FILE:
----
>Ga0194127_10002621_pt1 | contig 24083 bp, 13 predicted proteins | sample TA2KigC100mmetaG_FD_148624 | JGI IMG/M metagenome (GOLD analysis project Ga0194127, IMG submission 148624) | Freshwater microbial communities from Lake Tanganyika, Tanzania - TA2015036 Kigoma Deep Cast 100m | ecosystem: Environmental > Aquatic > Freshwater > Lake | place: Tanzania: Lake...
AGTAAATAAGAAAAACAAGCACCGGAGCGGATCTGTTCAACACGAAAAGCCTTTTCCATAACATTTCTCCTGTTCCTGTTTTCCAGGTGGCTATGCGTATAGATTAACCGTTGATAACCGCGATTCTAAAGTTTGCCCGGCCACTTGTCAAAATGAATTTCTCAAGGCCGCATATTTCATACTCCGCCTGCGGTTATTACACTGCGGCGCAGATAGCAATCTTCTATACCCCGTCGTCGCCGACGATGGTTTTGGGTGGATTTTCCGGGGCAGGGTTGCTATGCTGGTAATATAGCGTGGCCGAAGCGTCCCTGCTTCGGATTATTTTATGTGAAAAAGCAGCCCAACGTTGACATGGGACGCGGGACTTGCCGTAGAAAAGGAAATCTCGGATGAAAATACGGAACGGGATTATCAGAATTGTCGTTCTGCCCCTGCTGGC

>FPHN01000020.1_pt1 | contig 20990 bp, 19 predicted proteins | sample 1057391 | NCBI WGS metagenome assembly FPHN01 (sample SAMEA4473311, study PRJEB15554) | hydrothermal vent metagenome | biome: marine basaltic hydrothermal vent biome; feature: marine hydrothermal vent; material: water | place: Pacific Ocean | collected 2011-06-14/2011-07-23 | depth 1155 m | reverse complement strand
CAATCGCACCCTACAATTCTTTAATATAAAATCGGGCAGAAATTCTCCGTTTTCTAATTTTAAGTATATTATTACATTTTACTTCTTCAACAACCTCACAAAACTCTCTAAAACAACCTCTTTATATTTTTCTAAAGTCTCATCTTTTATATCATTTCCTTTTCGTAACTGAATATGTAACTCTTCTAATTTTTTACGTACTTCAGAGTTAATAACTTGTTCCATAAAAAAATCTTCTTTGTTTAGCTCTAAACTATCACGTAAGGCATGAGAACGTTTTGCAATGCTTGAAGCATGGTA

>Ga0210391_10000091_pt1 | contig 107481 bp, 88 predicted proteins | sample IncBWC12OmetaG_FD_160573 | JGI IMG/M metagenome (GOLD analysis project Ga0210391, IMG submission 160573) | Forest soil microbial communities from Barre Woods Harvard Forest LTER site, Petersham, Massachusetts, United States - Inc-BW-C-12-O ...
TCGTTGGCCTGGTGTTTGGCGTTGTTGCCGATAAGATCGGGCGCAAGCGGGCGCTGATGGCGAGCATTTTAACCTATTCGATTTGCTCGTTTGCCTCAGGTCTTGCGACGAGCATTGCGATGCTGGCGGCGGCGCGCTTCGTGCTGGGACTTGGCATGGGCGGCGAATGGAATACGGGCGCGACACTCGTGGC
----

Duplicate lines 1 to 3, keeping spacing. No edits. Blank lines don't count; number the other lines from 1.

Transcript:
>Ga0194127_10002621_pt1 | contig 24083 bp, 13 predicted proteins | sample TA2KigC100mmetaG_FD_148624 | JGI IMG/M metagenome (GOLD analysis project Ga0194127, IMG submission 148624) | Freshwater microbial communities from Lake Tanganyika, Tanzania - TA2015036 Kigoma Deep Cast 100m | ecosystem: Environmental > Aquatic > Freshwater > Lake | place: Tanzania: Lake...
AGTAAATAAGAAAAACAAGCACCGGAGCGGATCTGTTCAACACGAAAAGCCTTTTCCATAACATTTCTCCTGTTCCTGTTTTCCAGGTGGCTATGCGTATAGATTAACCGTTGATAACCGCGATTCTAAAGTTTGCCCGGCCACTTGTCAAAATGAATTTCTCAAGGCCGCATATTTCATACTCCGCCTGCGGTTATTACACTGCGGCGCAGATAGCAATCTTCTATACCCCGTCGTCGCCGACGATGGTTTTGGGTGGATTTTCCGGGGCAGGGTTGCTATGCTGGTAATATAGCGTGGCCGAAGCGTCCCTGCTTCGGATTATTTTATGTGAAAAAGCAGCCCAACGTTGACATGGGACGCGGGACTTGCCGTAGAAAAGGAAATCTCGGATGAAAATACGGAACGGGATTATCAGAATTGTCGTTCTGCCCCTGCTGGC

>FPHN01000020.1_pt1 | contig 20990 bp, 19 predicted proteins | sample 1057391 | NCBI WGS metagenome assembly FPHN01 (sample SAMEA4473311, study PRJEB15554) | hydrothermal vent metagenome | biome: marine basaltic hydrothermal vent biome; feature: marine hydrothermal vent; material: water | place: Pacific Ocean | collected 2011-06-14/2011-07-23 | depth 1155 m | reverse complement strand